The paradise of the library

Life Moments column
By Christine Bryant

I came across a treasure trove this past weekend.

One of my favorite stores, Half Priced Books, held its annual clearance sale at the Ohio Expo Center. Walking in, it was easy to become overwhelmed by the sheer number of books that lay on tables, neatly stacked with each book’s spine facing up.

Like others who were there, I slowly walked down the aisles, occasionally picking up a book to read the back of the dust jacket to see if the plot sounded intriguing.

After about two hours, I walked away with about 15 books. It was tempting to grab more, but walking to my car with those in tow seemed daunting enough. A small part of me, however, felt empty – leaving all those books behind, unsure of whether they would find a home.

I yearn for a good hunt. That’s why I love going to bookstores without a plan in mind. Though scoring a good bargain is always fun, scoring a good book – one that I can’t wait to share with others – is even better.

I began to realize I’ve been missing out on another place where I can hunt for my next read – a place my wallet will thank me for visiting.

Even with the modern invention of reading devices, there are so many people I know who enjoy the feel and smell of a book, turning each page with anticipation. Our libraries are treasure troves, rich with jewels that don’t cost a dime yet are priceless in worth.

In an effort to buck the trend of national retail bookstores closing, libraries across the country are working to reinvent themselves – embracing both technology and nostalgia. For those who prefer the e-readers, many libraries including the Columbus Metropolitan Library system offer digital downloads of e-books and audiobooks.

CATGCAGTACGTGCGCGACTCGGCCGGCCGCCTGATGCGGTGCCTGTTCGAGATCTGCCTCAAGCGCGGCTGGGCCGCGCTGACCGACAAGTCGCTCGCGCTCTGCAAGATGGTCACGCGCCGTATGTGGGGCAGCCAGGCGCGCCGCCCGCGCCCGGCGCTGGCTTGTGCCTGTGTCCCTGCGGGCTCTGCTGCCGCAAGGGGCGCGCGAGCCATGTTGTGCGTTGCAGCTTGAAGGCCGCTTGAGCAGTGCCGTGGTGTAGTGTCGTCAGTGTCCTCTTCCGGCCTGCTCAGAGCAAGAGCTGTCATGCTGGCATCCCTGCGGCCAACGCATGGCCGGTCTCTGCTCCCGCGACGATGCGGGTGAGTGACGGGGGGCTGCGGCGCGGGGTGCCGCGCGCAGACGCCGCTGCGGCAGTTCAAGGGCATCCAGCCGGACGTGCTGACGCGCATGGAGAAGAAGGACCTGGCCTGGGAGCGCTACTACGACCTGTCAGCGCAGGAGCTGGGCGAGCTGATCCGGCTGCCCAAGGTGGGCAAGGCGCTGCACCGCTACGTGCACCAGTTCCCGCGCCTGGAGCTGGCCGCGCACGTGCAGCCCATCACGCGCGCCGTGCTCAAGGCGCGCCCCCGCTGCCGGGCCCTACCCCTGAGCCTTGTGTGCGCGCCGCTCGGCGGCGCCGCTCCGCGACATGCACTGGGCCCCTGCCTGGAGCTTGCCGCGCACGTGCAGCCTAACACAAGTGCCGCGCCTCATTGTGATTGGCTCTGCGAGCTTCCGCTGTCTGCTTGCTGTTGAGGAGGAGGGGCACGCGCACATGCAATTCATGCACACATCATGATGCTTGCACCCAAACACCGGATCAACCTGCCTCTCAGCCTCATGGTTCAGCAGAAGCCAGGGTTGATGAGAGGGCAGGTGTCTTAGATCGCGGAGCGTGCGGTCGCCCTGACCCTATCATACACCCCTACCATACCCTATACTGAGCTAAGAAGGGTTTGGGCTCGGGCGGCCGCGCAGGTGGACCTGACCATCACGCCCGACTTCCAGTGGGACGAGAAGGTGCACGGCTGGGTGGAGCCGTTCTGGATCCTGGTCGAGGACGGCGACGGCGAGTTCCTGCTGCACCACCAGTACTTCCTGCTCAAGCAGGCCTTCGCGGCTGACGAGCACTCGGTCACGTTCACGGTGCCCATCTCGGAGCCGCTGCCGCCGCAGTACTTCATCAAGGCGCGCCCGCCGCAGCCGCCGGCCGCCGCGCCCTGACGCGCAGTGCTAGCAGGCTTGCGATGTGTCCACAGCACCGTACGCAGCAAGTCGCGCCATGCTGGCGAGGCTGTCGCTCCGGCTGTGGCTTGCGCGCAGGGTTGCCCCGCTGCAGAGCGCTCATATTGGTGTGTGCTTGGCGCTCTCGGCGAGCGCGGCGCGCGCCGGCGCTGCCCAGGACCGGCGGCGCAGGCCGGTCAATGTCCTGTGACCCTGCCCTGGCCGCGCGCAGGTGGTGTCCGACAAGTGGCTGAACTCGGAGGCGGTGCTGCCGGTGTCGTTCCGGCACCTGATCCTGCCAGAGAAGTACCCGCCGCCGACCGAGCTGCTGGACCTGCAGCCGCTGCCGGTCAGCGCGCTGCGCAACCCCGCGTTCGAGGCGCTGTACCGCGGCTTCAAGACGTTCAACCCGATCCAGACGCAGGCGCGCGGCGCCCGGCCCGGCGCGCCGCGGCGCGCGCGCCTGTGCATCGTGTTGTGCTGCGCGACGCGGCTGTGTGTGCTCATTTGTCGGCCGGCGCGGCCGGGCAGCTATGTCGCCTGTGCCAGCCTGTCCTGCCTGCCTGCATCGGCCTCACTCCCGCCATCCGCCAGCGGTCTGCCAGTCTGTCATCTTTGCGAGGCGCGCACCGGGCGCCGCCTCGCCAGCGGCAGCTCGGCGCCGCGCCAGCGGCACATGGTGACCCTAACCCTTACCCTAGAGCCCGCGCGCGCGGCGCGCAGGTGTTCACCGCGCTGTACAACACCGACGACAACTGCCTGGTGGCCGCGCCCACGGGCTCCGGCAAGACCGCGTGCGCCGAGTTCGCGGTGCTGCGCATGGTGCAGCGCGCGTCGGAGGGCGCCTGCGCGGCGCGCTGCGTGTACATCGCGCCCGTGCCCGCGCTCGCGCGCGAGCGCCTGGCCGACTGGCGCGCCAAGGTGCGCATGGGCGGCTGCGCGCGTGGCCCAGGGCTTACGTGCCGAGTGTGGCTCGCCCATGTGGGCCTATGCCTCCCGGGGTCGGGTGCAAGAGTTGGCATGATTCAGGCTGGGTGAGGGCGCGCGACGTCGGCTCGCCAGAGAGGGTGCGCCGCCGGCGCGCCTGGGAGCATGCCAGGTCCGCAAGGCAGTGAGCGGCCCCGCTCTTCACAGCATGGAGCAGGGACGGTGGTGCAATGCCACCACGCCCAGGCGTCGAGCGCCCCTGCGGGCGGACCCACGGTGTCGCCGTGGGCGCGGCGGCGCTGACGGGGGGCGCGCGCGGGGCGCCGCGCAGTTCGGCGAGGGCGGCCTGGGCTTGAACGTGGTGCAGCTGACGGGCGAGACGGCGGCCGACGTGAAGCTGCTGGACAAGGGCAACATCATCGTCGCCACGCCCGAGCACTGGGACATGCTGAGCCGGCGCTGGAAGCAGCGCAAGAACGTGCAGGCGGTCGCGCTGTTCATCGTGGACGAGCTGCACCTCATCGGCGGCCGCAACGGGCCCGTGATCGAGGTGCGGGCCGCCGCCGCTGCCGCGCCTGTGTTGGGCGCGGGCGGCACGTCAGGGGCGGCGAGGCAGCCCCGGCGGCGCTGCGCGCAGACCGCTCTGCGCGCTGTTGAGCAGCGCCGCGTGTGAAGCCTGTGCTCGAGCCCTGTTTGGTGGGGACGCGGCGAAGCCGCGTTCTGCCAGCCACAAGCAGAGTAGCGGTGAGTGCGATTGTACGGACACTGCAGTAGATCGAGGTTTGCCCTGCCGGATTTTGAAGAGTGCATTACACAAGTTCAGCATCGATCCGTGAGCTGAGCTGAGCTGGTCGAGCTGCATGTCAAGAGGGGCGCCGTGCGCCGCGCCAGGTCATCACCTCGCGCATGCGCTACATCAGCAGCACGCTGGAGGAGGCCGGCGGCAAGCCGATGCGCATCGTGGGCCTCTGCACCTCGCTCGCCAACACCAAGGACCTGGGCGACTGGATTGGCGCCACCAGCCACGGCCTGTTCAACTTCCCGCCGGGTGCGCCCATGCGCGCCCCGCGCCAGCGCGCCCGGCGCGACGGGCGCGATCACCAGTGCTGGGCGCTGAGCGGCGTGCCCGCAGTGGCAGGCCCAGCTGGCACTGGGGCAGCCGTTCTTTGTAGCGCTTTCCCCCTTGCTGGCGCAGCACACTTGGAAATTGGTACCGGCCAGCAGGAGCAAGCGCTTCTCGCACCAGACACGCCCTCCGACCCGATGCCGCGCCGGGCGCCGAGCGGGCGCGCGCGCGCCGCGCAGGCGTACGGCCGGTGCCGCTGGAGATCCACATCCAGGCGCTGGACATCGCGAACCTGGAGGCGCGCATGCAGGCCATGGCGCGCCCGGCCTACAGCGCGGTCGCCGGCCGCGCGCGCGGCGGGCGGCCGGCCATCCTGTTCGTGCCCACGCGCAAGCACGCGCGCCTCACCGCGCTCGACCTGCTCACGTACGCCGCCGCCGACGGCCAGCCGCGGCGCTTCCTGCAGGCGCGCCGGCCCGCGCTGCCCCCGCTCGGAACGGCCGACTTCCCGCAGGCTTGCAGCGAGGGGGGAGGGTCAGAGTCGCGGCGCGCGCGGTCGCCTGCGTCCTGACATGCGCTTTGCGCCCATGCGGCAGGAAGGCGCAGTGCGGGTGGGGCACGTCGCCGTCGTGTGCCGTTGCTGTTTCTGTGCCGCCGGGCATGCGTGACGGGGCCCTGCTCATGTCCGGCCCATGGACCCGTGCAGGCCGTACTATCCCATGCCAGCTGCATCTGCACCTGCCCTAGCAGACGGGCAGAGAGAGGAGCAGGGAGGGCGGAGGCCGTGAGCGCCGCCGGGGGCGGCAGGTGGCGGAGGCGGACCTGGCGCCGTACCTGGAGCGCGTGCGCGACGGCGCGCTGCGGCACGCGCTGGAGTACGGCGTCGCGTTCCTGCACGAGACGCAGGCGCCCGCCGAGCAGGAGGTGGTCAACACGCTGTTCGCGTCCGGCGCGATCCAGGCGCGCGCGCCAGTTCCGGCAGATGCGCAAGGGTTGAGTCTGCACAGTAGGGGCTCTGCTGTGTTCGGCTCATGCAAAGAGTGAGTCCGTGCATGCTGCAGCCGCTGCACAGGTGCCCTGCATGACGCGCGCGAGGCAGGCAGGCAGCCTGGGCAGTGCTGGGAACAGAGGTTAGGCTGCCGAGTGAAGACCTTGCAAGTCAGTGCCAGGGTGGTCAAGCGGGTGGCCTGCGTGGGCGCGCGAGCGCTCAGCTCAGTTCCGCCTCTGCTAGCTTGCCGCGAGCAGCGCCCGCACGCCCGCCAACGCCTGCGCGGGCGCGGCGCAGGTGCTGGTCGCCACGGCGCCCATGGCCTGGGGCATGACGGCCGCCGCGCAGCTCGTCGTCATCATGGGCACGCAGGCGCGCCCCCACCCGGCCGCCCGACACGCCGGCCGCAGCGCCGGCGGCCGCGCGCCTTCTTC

They also offer access to technology for those who don’t have Internet access at home, work or school. For many of us, it’s difficult to imagine not having access to a fast-evolving digital world, but some organizations estimate as much as 20 percent of the country doesn’t have easy Internet access.

There are also children’s programs, classes, job counseling, genealogy services and more offered at local libraries.

Though these community resources provide invaluable information, I can’t help but think about the refuge of books I’ve been missing.

I once saw the quote, “I have always imagined that paradise will be a kind of library.”
Maybe it’s time for a little vacation.

Christine Bryant is a Messenger staff writer and columnist.

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